Learning to read is one of the first big steps children take in their education. Ever wonder how it all works? The science of reading is a vast and complex field of research that continues to interest parents, teachers, and scholars to this day. The more we understand about the science of reading, the better we can help students learn how to read. Here’s what we know so far.
The 5 Pillars of Reading
The National Reading Panel identified five key concepts of reading:
- Phonemic Awareness
Phonemic awareness is the ability to hear, identify, and manipulate sounds. There are 44 phonemes (sounds) in the English language. Phonemic awareness only requires students to hear and recognize these sounds, it doesn’t require them to read printed words. This is the first step in developing reading skills. First students learn to recognize the sounds of a language, then they learn how the sounds are represented with letters.
Phonics refers to the relationship between graphemes (letters) and phonemes (sounds). Students typically learn these relationships through alphabet songs and letter flashcards. The English language is notoriously full of irregular spellings and exceptions but phonics teaches students a system for remembering how to read words based on letter-sound relationships.
Fluency is the ability to read texts quickly and accurately without having to stop or pause to decode words. Fluency is critical for motivation because when students develop reading fluency they become more confident and motivated readers while students who struggle with fluency often become frustrated and have low motivation to read.
Vocabulary is the relationship between words and meaning. Children start learning vocabulary from a very young age, mostly by listening to conversations. The more language input children are exposed to, the faster they will acquire a large vocabulary base.
Comprehension is a child’s ability to understand, remember, and make meaning of what they are reading. This goes beyond just single word vocabulary knowledge. Children need to comprehend entire sentences to read effectively. Students typically don’t begin to enjoy reading until they have developed reading comprehension. This is when they are able to predict, infer, and make connections in the text they are reading.
Dr. Ehri’s Phases of Word-Reading
Dr. Linnea Ehri, a former member of the National Reading Panel, has conducted research on the science of reading since the 1970s. Ehri describes four phases of word-reading: prealphabetic, early alphabetic, later alphabetic, and consolidated alphabetic. Let’s break down each of these phases.
- Prealphabetic: Letter-sound relationships are not yet developed but the learner understands the general concept of printed text and can recognize incidental visual features of words.
- Early Alphabetic: Some letter-sound relationships are developed and the learner demonstrates early phonemic awareness skills such as syllables, rhymes, and sound matching.
- Later Alphabetic: Phonemic awareness skills are developed and the learner understands how to segment and blend sounds. The learner can recognize some sight words and process them automatically.
- Consolidated Alphabetic: Sight word vocabulary increases and learner demonstrates advanced phonemic awareness skills such as deletion, substitution, and reversal of sounds.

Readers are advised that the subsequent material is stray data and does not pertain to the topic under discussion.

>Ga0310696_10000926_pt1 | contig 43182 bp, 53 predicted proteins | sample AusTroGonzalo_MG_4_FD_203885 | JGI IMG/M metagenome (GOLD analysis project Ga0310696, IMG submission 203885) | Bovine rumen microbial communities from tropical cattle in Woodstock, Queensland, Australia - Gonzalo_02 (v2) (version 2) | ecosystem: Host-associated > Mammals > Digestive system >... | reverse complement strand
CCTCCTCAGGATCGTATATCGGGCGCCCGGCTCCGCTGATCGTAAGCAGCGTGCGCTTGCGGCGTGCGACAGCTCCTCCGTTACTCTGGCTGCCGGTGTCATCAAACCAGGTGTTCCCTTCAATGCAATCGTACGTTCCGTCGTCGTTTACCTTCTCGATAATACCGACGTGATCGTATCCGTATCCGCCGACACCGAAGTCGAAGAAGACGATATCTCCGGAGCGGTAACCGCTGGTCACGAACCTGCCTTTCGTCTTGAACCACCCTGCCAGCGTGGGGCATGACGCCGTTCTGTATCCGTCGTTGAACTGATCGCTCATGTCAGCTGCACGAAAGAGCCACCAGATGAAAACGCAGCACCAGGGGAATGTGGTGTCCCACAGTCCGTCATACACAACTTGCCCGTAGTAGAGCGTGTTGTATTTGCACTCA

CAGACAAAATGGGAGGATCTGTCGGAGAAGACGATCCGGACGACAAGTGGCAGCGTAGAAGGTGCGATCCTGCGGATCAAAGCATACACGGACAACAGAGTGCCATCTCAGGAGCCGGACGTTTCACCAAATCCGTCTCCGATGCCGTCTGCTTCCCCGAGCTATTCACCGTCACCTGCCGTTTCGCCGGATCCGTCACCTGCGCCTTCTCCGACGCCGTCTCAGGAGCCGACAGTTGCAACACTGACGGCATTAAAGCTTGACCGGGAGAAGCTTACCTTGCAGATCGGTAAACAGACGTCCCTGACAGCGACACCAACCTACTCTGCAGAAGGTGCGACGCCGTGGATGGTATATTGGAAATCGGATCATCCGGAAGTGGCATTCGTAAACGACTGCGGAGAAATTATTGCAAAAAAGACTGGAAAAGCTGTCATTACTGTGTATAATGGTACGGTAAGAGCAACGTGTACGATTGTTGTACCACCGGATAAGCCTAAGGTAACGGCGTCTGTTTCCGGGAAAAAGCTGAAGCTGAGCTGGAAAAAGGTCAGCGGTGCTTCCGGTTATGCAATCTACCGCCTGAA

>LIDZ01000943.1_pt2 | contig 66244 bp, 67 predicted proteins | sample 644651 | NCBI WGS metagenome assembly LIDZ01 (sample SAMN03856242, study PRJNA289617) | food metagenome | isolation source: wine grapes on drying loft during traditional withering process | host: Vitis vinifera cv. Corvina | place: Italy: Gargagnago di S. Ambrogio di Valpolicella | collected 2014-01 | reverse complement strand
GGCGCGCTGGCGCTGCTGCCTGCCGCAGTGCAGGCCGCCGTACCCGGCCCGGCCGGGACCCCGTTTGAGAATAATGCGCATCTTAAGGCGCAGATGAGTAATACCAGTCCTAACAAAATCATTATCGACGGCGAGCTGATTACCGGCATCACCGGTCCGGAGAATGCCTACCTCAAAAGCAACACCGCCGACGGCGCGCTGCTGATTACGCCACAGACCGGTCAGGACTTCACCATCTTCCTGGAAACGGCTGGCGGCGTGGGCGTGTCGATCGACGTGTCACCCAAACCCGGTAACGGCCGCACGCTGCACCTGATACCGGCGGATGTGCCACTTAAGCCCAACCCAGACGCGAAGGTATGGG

Dr. Ehri’s research also found that children learn to read by using orthographic mapping to memorize sight words. Orthographic mapping is the process of forming letter-sound connections that allow the learner to memorize spellings, pronunciations, and the meaning of specific words. Ehri’s research is used widely across reading programs and praised for it’s in-depth analysis of the science of reading.
The Simple View of Reading
(RC = D x LC)
Gough & Tunmer (1986) asserts that reading comprehension (RC) is the product of decoding (D) and language comprehension (LC). The view is ‘simple’ because it only involves two core competencies but that doesn’t mean it is easy. Decoding is the ability to automatically understand letter-sound relationships. Language comprehension is the ability to understand the meaning of words. As children learn more about vocabulary and grammar, they develop more proficient language comprehension.
So, in this view of reading, decoding is multiplied times language comprehension, not just added together. This means that you can’t compensate for weak decoding skills with strong language comprehension skills or vice versa. Both decoding and language comprehension skills must be equally developed for successful reading comprehension. For example, a student might appear to be a great reader if they can accurately decode and produce the correct word-sound relationships, but if their language comprehension is low, they may not understand the meaning of the words. When students can both decode the sounds and understand the meaning of words, they are on their way to becoming an effective reader.
Why the Science of Reading Matters
The science of reading has been researched for decades all across the world in hundreds of languages. Learning to read is one of the most important educational challenges that children face. The more we know about literacy, why some children have difficulty, and the most effective teaching practices, the more we can help students learn to read. The five pillars of reading can help parents and educators design lesson plans and instructional materials that target the core competencies that every student needs to develop in order to read.